Posted by :Team Aman newsPosted date : March 1, 2015In GermanyComments Off on Kafka’s Metamorphosis: 100 years of perplexity
In 1915 Prague-born writer Franz Kafka published a short story in German literary magazine Die Weißen Blätter (The White Pages).
Known casually among Kafka’s friends as the ‘bug piece’, but officially entitled ‘The Metamorphosis’, the darkly surreal short story would become one of the most famous pieces of German literature of the century.
The tale centres on Gregor Samsa, a work-obsessed, miserable travelling salesman who wakes up one morning to find himself mysteriously transformed into a giant insect-like creature. The rest of the story documents Gregor’s attempts to deal with his absurd predicament.
The short story explores alienation as Gregor becomes more and more distanced from the rest of his family.
But Gregor’s newly grotesque appearance is also often interpreted as a physical representation of how he is so obsessed by his job that he has ended up neglecting more human aspects of his life.
Modernist Fairy Tales
Kafka’s other works have also been interpreted and reinterpreted by various different literary schools of thought, from psychoanalysis to existentialism.
He is considered to be one of the most important writers of the early 20th Century because of his preoccupations with contemporary themes like alienation, guilt, the justice system, dehumanization and bureaucracy, as well as his modernist style.
The great poet W.H Auden famously coined Kafka “the Dante of the 20th century”, and he is cited as an influence by the likes of Albert Camus, Jean-Paul Satre and Gabriel Garcia Marquez.
The Metamorphosis has always been at the centre of debates on how best to translate the story into English.
The first sentence alone has been scrutinised time and time again, with particular focus on what Gregor turns into – “einem ungeheuerem Ungeziefer”.
The use of ‘un’ in both the adjective and the noun creates a double negative which cannot be recreated in English.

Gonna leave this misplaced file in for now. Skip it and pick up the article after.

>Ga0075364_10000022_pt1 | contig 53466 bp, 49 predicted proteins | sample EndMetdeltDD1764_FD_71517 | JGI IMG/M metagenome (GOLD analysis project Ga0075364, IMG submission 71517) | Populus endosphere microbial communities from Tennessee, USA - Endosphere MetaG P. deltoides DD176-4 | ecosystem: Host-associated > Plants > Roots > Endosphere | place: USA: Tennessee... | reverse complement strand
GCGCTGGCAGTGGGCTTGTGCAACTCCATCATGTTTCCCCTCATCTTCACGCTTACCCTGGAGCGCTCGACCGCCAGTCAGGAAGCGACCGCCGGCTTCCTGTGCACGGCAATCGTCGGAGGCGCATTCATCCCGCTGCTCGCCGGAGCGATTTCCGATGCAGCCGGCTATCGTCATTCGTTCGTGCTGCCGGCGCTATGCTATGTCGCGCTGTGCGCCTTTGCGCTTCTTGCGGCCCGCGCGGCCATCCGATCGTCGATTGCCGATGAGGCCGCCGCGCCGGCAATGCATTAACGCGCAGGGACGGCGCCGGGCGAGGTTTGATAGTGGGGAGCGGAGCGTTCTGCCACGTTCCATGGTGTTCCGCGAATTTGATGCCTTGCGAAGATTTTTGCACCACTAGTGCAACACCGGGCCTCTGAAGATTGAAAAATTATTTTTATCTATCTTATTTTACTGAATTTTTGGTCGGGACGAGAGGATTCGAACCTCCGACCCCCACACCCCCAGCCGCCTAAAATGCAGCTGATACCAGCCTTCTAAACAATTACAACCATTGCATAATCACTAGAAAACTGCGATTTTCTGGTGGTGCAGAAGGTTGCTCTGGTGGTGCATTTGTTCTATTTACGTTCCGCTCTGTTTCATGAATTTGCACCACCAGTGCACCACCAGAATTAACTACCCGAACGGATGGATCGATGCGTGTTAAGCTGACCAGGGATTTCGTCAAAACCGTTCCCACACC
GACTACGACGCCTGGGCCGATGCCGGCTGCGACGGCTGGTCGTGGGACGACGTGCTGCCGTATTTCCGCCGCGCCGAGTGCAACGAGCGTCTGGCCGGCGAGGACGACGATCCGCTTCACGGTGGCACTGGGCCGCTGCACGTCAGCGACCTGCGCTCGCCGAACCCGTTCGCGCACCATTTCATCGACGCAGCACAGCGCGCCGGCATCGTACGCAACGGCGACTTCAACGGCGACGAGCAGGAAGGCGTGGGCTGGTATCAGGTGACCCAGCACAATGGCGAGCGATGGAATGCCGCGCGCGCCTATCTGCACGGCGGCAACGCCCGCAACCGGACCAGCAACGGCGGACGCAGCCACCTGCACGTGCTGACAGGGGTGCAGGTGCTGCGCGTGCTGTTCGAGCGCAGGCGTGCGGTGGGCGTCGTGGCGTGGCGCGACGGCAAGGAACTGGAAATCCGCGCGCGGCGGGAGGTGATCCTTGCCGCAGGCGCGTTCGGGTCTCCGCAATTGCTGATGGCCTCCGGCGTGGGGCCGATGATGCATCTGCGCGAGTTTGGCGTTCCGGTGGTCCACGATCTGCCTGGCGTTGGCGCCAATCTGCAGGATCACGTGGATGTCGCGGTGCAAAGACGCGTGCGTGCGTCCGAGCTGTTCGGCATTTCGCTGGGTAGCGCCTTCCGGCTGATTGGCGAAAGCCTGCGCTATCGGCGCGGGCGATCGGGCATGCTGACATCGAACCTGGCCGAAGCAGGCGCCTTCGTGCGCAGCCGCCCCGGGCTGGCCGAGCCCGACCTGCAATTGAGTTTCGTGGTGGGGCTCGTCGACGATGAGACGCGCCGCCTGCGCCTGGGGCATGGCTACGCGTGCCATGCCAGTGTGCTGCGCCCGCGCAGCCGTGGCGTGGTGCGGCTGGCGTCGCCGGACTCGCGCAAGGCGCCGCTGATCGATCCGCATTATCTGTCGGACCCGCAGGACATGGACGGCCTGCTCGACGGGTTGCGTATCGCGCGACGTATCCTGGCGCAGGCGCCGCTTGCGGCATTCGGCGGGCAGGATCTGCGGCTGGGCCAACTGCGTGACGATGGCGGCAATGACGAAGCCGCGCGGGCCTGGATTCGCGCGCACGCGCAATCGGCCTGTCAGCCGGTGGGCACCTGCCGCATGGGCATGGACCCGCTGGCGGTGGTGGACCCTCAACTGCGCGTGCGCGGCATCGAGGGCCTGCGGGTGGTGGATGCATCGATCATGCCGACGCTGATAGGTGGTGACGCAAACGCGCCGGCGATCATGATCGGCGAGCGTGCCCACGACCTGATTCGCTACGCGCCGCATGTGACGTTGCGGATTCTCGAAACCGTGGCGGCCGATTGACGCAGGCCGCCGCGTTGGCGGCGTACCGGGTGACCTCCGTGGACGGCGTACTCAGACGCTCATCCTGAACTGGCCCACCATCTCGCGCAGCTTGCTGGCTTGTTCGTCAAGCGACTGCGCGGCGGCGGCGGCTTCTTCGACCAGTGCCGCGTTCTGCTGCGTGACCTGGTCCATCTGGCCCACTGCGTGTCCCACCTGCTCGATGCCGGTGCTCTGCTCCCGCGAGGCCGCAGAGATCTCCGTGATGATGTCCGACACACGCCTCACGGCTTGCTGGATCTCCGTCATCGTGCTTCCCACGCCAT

The adjective “ungeheuer” means “monstrous” or “huge”, and doesn’t pose too much of a problem, but “Ungeziefer” certainly does.
The word originates from Old High German and means an animal unfit for sacrifice.
The vagueness of Kafka’s choice of words means that, despite the fact that descriptions of Gregor’s body later on conjure the image of a human sized beetle, the English words “bug”, “beetle”, or “insect” are all too specific.
Reinterpretations 100 years on
Just last year, Susan Bernofsky, Director of literary translation at Columbia University in New York, published her own latest version of Kafka’s text.
Bernofsky told The Local that in her opinion, “The Metamorphosis is virtually a perfect story. The grotesque central premise grabs the reader’s interest, and the story’s solid psychological underpinnings keep it.”
“It’s one of Kafka’s cruellest and funniest pieces, with straight-faced humour hidden behind the lines in the form of both the strange contrast between the story’s grotesquery and the bureaucratically correct language used in it throughout, and the inappropriateness of Gregor’s response to his predicament.”
Bernofsky has translated a wide range of other German authors, including Herman Hesse and Walter Benjamin, which was no easy feat.
“All translation is difficult, and the particular trickiness of a given text is not always apparent until you start work on them.” she said.
“For example, the word “also” in German is often a killer – an almost invisible logical connector that gets used a lot because it establishes relations while taking up so little real estate in a sentence.
“In English, “so” works only sometimes, and often the translator is forced to go the route of “for this reason,” “therefore,” etc, which instantly changes the register.
“It’s not just German that has pitfalls like this – pretty much any pair of languages offers challenges.”
When asked whether it was a daunting task to translate the text, she replied “Yes, because it’s a story everyone already knows, with a first sentence whose translation everyone already has an opinion about.
“But revisiting an already-translated classic gave me the freedom to look for a voice for the story that I think had previously been uncaptured.”
As well as differences in translation, Bernofsky also tried to stamp her own identity on the story.
“My English-language Metamorphosis is a bit more skittish and hysterical than others, with more dramatic rhetorical sweeps.
“I’ve done what I could to show my readers what it is that I believe makes Kafka so funny, disturbing, and brilliant.”
Bernofsky’s new translation shows the longevity of Kakfa’s The Metamorphosis, which even after 100 years is still being debated, discussed, and reinterpreted.
And how does she address the problem of the first sentence?
A widely accepted translation of “Ungeziefer” is “vermin”, but in Bernofsky’s new translation she pushes the boundaries a little by adding a few words.
She opts for “some sort of monstrous insect”, in order to convey the required ambiguity.